Agile Testing book club: Courage

This is the third part on my series highlighting lessons I’m taking out of reading Agile Testing by Lisa Crispin and Janet Gregory. Other entries in the series can be found here.

Chapter 4 is largely about transitioning non-agile processes to an agile workflow. There’s a lot here that would have been useful to me a couple years ago, but these days my work is great about not imposing cumbersome processes. Nonetheless, there was one passage that stood out:

On Courage

Courage is especially important. Get up and go talk to people; ask how you can help. Reach out to team members and other teams with direct communication. Notice impediments and ask the team to help remove them.

— Agile Testing, Lisa Crispin & Janet Gregory, Chapter 4

Often I find this one of my biggest personal challenges. Good communication is one of the most important elements of working as a team, and that means talking to people directly. I consider myself an introvert, and though I’m happy stepping up to lead a conversation when needed, it can be very easy to find excuses to avoid it. Sometimes I don’t want to bother someone or intrude, sometimes I’d rather avoid hashing out a point of disagreement.

There’s two main ways I try to overcome this.

Don’t borrow the jack

Some time ago, my husband told me a story about a man that got a flat tire out on a country road. According to Oprah.com the story originated with Danny Thomas in the 1950s. Quite a few versions have been nearly copy-pasted around the blogosphere already. The story goes that the man needed a borrow a jack to put his spare tire on. As he walked up to the closest farmhouse, he started imaging increasingly bad scenarios about what might happen. The farmer will probably demand money, get upset at being interrupted at the late hour, or just generally be an asshole. By the time the man gets to the front door, he’s worked himself up so much that he knows to expect the worst. When the farmer answers the knock, the man just shouts “You can keep your damn jack!” and storms off.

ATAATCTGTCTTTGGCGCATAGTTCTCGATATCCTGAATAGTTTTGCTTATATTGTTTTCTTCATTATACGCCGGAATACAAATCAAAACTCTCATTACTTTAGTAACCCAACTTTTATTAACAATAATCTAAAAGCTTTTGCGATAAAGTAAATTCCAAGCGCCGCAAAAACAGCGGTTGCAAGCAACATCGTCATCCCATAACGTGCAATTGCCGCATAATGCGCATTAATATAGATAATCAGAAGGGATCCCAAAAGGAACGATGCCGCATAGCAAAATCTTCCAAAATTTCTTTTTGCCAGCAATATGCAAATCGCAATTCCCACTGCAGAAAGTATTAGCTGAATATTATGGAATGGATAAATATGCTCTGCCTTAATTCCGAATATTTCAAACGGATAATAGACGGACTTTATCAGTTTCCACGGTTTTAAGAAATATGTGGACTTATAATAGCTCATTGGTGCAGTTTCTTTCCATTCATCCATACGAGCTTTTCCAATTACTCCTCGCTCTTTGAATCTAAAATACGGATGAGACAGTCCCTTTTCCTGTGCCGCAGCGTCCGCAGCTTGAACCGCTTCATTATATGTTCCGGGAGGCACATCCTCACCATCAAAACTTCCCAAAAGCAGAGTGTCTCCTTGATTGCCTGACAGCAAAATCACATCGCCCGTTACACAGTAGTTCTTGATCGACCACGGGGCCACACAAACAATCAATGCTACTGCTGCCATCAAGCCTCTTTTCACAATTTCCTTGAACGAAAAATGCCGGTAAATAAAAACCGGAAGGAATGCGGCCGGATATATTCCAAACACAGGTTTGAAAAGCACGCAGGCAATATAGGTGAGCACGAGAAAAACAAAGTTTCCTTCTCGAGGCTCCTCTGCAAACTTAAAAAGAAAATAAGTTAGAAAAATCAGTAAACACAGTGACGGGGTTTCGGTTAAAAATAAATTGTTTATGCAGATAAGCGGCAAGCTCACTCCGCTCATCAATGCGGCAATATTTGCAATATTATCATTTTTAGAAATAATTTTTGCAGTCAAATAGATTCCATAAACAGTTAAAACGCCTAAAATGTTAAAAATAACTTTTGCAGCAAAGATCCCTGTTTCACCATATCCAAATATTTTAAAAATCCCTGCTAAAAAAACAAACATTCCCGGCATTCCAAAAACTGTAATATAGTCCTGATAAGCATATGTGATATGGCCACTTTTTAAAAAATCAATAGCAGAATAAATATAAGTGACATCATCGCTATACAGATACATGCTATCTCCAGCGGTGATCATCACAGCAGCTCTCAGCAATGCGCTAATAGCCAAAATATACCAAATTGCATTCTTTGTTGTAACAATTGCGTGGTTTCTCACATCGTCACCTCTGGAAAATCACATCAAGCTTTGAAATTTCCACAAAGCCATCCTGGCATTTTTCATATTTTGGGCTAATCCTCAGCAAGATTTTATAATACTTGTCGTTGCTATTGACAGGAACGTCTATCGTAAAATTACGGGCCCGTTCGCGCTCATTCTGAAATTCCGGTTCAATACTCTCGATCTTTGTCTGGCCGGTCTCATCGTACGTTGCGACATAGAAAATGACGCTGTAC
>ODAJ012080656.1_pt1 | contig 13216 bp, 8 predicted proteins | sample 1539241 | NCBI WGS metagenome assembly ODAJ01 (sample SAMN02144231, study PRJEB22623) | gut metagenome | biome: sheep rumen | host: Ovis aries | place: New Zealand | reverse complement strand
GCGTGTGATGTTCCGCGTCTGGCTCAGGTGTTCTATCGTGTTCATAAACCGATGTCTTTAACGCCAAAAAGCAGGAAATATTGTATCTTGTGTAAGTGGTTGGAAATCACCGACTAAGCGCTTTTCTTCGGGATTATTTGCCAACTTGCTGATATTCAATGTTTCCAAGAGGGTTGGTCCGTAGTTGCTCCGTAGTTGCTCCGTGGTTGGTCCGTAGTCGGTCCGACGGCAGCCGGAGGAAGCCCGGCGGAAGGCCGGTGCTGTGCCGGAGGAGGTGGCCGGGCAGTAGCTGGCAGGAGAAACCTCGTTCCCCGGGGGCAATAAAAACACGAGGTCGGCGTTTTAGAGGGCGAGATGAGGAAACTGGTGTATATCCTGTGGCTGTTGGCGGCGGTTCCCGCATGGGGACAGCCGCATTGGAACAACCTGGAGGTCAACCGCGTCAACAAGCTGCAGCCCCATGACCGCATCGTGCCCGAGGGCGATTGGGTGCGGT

The moral of the story is to be careful about imagining worst-case scenarios and getting angry about hypotheticals. It’s this kind of thinking that leads to avoiding communication out of wanting to avoid conflict, even if the conflict is imaginary.  Give the guy a chance. and embrace the benefit of the doubt.

“Don’t borrow the jack” has become a shorthand now between my husband and I to warn ourselves about imagining the worst. I try to remind myself of that when I start getting into the mindset that I’d rather avoid talking to someone directly. Overcoming that mindset when it does set in can take a lot of courage.

Like going to the gym

Summoning the courage to get up and talk to someone isn’t always about overcoming conflict avoidance. Lisa and Janet point out an example in Chapter 5 of where processes in place can make it even more difficult:

Defect tracking systems certainly don’t promote communication between programmers and testers. They can make it easy to avoid talking directly to each other.

— Agile Testing, Lisa Crispin and Janet Gregory, Chapter 5

Too true. Written communication like defect trackers, documentation systems, and code review platforms have their purpose, but they’re also the easiest excuse to avoid conversation. A comment that provides background, context, or a clarification is great. One that continues a back-and-forth debate isn’t; go talk to the person and then come back to comment so there’s a record of the outcome. Five minutes talking in person could easily resolve something that would take hours or days in a writing. It can just as easily highlight a bigger issue at play that needs to be worked out.

The point is, as much as I might want to avoid it at times, I almost always come out of a face-to-face conversation happier for having done it. It’s like going to the gym. I may not want to, but just getting up and going for an hour is easier than agonizing over it all day, and is always worth it in the end.

Agile testing does, I think, ask more of us introverts than a documentation-heavy waterfall style. It can take courage to get up and talk to someone. Just don’t borrow the jack, and it’ll be worth it.

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